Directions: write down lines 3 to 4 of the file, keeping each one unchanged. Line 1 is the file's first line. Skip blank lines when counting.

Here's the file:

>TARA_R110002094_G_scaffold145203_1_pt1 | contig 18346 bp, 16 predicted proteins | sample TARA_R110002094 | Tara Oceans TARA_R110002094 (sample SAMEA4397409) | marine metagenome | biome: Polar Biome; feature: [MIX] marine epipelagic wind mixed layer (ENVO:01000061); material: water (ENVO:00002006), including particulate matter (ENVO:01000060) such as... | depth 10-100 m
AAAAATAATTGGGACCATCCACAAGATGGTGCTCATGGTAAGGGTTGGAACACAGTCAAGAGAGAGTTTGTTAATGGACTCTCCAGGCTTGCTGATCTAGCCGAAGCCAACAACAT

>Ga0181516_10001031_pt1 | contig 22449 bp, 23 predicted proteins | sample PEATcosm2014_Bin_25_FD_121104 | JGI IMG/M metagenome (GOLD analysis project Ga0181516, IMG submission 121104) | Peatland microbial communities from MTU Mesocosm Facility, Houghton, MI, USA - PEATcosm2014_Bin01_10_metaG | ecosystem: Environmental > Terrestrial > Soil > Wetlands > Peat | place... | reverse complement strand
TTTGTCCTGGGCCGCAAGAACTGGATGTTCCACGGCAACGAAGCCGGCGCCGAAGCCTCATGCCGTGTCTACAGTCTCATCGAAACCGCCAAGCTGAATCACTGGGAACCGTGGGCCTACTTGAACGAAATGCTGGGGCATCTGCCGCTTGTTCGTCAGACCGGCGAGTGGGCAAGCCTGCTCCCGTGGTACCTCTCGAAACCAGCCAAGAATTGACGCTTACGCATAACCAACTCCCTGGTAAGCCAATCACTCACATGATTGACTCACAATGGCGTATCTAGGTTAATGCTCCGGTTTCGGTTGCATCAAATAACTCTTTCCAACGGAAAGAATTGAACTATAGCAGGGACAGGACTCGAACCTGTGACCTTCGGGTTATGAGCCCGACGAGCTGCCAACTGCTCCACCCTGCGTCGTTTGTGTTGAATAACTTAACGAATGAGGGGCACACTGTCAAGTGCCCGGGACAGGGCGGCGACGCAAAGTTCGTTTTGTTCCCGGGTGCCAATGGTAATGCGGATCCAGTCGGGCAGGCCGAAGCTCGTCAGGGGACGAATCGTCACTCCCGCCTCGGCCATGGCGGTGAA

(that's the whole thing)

>Ga0181516_10001031_pt1 | contig 22449 bp, 23 predicted proteins | sample PEATcosm2014_Bin_25_FD_121104 | JGI IMG/M metagenome (GOLD analysis project Ga0181516, IMG submission 121104) | Peatland microbial communities from MTU Mesocosm Facility, Houghton, MI, USA - PEATcosm2014_Bin01_10_metaG | ecosystem: Environmental > Terrestrial > Soil > Wetlands > Peat | place... | reverse complement strand
TTTGTCCTGGGCCGCAAGAACTGGATGTTCCACGGCAACGAAGCCGGCGCCGAAGCCTCATGCCGTGTCTACAGTCTCATCGAAACCGCCAAGCTGAATCACTGGGAACCGTGGGCCTACTTGAACGAAATGCTGGGGCATCTGCCGCTTGTTCGTCAGACCGGCGAGTGGGCAAGCCTGCTCCCGTGGTACCTCTCGAAACCAGCCAAGAATTGACGCTTACGCATAACCAACTCCCTGGTAAGCCAATCACTCACATGATTGACTCACAATGGCGTATCTAGGTTAATGCTCCGGTTTCGGTTGCATCAAATAACTCTTTCCAACGGAAAGAATTGAACTATAGCAGGGACAGGACTCGAACCTGTGACCTTCGGGTTATGAGCCCGACGAGCTGCCAACTGCTCCACCCTGCGTCGTTTGTGTTGAATAACTTAACGAATGAGGGGCACACTGTCAAGTGCCCGGGACAGGGCGGCGACGCAAAGTTCGTTTTGTTCCCGGGTGCCAATGGTAATGCGGATCCAGTCGGGCAGGCCGAAGCTCGTCAGGGGACGAATCGTCACTCCCGCCTCGGCCATGGCGGTGAA